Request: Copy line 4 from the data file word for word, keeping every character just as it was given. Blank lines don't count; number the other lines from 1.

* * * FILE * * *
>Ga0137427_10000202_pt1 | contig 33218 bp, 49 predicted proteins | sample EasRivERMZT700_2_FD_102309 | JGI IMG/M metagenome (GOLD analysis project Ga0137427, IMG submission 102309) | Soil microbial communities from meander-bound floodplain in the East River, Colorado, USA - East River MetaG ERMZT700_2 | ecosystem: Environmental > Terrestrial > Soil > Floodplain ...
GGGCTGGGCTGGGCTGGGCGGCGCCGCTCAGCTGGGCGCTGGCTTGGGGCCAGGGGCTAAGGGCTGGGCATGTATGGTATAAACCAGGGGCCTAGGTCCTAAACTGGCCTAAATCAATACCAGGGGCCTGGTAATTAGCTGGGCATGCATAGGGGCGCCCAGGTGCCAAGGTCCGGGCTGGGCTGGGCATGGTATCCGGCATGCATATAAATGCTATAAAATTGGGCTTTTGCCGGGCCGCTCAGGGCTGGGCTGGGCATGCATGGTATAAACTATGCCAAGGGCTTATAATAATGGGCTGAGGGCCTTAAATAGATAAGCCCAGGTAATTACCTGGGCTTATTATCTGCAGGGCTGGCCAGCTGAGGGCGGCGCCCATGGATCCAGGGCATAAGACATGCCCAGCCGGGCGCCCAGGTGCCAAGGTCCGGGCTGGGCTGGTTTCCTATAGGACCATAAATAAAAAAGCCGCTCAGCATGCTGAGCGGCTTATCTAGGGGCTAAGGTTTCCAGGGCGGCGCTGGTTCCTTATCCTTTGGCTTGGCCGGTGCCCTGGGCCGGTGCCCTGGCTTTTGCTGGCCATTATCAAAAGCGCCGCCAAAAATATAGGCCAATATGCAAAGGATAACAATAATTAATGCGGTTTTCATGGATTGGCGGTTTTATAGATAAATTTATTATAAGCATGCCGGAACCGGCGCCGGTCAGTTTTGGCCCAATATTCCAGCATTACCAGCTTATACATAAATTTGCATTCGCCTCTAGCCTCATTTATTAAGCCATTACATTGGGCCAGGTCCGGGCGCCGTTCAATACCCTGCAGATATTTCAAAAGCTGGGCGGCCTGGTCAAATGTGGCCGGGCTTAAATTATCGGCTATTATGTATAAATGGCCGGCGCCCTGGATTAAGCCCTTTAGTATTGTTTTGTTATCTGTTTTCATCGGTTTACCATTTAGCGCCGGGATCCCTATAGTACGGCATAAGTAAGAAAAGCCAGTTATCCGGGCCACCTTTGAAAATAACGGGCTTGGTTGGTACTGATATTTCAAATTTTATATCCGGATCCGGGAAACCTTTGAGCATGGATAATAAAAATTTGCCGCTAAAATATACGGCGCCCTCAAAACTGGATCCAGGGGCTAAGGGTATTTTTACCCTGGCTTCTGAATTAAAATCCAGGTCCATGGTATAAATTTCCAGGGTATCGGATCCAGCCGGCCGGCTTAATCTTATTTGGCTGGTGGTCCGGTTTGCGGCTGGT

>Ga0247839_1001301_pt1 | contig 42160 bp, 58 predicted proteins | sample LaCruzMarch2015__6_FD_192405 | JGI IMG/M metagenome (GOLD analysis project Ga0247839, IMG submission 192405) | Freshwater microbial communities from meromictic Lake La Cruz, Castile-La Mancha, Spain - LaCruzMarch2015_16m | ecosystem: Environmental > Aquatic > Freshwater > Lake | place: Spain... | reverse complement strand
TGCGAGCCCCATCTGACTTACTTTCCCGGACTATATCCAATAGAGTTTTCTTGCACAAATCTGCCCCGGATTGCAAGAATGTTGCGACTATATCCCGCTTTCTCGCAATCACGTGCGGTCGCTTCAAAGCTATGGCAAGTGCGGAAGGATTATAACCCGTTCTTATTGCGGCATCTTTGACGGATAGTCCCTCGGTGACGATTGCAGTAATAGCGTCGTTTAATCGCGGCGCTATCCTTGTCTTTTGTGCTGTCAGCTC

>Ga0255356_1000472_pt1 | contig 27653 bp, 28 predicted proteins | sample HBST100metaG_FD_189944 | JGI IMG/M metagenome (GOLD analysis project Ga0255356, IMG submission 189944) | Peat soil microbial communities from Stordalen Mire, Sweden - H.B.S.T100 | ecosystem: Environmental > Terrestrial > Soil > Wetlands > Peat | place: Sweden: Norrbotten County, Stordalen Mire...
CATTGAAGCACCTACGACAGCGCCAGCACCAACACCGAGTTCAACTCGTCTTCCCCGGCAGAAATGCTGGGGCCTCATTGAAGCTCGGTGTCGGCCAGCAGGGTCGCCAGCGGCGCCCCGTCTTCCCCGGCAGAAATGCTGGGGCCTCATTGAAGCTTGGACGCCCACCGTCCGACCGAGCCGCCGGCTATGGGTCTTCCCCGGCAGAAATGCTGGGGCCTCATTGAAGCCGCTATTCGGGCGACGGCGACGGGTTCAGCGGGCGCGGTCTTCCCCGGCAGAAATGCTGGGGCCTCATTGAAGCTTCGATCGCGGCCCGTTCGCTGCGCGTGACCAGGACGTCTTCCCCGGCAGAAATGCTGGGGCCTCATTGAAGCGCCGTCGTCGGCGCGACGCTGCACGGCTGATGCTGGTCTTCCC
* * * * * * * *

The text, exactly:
TGCGAGCCCCATCTGACTTACTTTCCCGGACTATATCCAATAGAGTTTTCTTGCACAAATCTGCCCCGGATTGCAAGAATGTTGCGACTATATCCCGCTTTCTCGCAATCACGTGCGGTCGCTTCAAAGCTATGGCAAGTGCGGAAGGATTATAACCCGTTCTTATTGCGGCATCTTTGACGGATAGTCCCTCGGTGACGATTGCAGTAATAGCGTCGTTTAATCGCGGCGCTATCCTTGTCTTTTGTGCTGTCAGCTC